what I've learned from being quarantined with my spouse
Marriage is awesome. Having a best friend as a partner is truly a gift. But let's be honest, 2020 has been weird. Spending 24/7 with your spouse shifts the dynamic a bit and I have learned a few important things about marriage during the past 6 months.
Time together does not equal quality time together. It is easy to feel like we have spent MORE than enough time together. But looking at our day all of that time was spent working with headphones on, watching Netflix, or doing our own thing on opposite sides of the house. Don't get me wrong, all of those things are important, normal and healthy. However, none of that is really spent getting to have in-depth conversations or taking the time to connect.
We have noticed that having dinner together on the porch is usually a way to break up the norm and foster conversation. Electronics are inside and out of our reach, and the 20-30 minutes of eating in fresh air usually helps us to take a step back and have true conversation.
A mid-day walk has also been a go-to for us to stand up from our computers, move our bodies for 10 minutes, and have a brief moment to reconnect. Though our walk is quick, it has been the highlight of my day. I try my best to leave my phone in my pocket because those moments are so fleeting yet so important.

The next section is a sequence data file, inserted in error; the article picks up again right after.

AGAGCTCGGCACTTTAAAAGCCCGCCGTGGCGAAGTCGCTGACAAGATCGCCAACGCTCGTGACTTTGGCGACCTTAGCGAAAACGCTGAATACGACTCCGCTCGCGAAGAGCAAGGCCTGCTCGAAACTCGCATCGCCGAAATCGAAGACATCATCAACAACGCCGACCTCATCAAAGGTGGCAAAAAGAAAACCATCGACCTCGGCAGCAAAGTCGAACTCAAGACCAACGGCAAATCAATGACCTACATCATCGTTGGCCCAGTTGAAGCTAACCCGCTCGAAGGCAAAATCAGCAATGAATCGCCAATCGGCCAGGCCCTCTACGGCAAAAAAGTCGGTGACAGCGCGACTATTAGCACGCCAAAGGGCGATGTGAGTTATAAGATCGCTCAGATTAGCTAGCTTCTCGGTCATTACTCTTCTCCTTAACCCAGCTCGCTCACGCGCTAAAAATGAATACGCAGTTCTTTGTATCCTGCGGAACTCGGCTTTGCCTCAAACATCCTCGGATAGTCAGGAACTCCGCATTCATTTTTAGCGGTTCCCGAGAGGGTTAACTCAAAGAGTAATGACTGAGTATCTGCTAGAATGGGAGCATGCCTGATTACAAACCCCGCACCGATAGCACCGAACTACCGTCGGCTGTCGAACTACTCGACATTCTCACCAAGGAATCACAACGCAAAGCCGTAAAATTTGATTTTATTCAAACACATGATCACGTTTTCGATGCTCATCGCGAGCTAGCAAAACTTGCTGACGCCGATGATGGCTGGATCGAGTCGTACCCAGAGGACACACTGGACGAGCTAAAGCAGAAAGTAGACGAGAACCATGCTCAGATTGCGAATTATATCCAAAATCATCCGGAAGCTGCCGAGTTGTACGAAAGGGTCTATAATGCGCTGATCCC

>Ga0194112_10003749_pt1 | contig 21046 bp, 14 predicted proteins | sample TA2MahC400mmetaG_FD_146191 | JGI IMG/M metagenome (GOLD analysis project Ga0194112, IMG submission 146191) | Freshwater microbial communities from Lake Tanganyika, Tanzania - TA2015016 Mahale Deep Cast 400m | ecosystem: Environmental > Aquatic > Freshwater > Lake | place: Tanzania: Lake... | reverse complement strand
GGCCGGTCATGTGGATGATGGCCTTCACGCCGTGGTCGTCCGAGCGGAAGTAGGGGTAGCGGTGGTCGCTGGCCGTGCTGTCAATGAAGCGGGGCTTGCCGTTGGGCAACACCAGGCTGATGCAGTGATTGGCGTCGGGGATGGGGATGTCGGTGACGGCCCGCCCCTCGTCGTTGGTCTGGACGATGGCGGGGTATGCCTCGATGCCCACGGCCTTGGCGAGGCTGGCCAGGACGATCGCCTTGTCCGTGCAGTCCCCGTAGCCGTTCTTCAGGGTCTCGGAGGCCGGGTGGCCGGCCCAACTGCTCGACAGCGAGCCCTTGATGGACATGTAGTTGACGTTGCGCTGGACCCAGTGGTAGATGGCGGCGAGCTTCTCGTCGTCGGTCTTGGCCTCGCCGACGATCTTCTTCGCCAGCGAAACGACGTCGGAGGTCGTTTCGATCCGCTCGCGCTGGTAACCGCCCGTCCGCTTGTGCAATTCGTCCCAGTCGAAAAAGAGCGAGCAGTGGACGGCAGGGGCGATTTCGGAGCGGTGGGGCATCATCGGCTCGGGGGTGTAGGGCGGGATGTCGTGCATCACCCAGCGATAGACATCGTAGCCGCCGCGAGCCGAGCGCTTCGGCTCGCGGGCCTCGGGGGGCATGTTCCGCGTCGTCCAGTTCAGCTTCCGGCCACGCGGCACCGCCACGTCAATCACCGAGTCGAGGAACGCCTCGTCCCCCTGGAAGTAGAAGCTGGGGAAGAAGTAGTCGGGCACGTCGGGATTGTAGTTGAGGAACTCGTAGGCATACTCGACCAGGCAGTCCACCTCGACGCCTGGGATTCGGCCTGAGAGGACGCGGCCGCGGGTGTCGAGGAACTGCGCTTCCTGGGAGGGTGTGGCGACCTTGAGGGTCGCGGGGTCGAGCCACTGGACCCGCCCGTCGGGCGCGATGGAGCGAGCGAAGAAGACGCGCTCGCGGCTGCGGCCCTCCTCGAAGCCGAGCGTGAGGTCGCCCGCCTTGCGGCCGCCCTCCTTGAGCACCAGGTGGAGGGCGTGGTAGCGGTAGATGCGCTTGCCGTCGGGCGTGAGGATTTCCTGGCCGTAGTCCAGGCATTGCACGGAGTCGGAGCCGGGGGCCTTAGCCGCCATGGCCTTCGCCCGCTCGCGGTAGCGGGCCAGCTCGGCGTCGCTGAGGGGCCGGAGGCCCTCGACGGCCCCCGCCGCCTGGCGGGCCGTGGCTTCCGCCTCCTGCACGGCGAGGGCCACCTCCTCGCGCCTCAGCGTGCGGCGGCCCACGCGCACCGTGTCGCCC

SPACE IS GOOD
You know the saying "distance makes the heart grow fonder"? I believe it. I also believe that distance is NOT easy when you live in an 800 sq ft apartment. Brook and I are pretty good about working in our own spaces from about 10am-5pm on weekdays. I take the bedroom, he takes the den. It feels nice to get to be in the same space after 5pm and "switch things up".
We have also been encouraging each other to try and do as many *safe* activities with other friends as possible during this time. For example, I have encouraged Brook to go golfing with his best friends every couple of weeks. I think taking the time to connect with people that are not each other helps to keep our relationship from becoming overly dependent or stale.
IT TAKES TWO
Over the past 6 months, I have REALLY appreciated the ways Brook has stepped up around the house, and I try my best to reciprocate it. I believe that being together often has made us more prone to see each other's needs. We see each other's work flow, household tasks, stressors, etc. I think Brook has realized that some tasks (like dishes) can stress me out on busy days, and so he often hops up to clean the kitchen for me before I have a chance. It could be easy for him to choose to overlook those needs, but he selflessly looks for ways to help me out often. And I try my best to do the same for him. I believe these months together has made us more of a team, and they have made us more appreciative of the little things we each do daily (both in work and in home-keeping).
Those three points have been most prominent for us, but I would love to know what lessons you've learned in this season of life?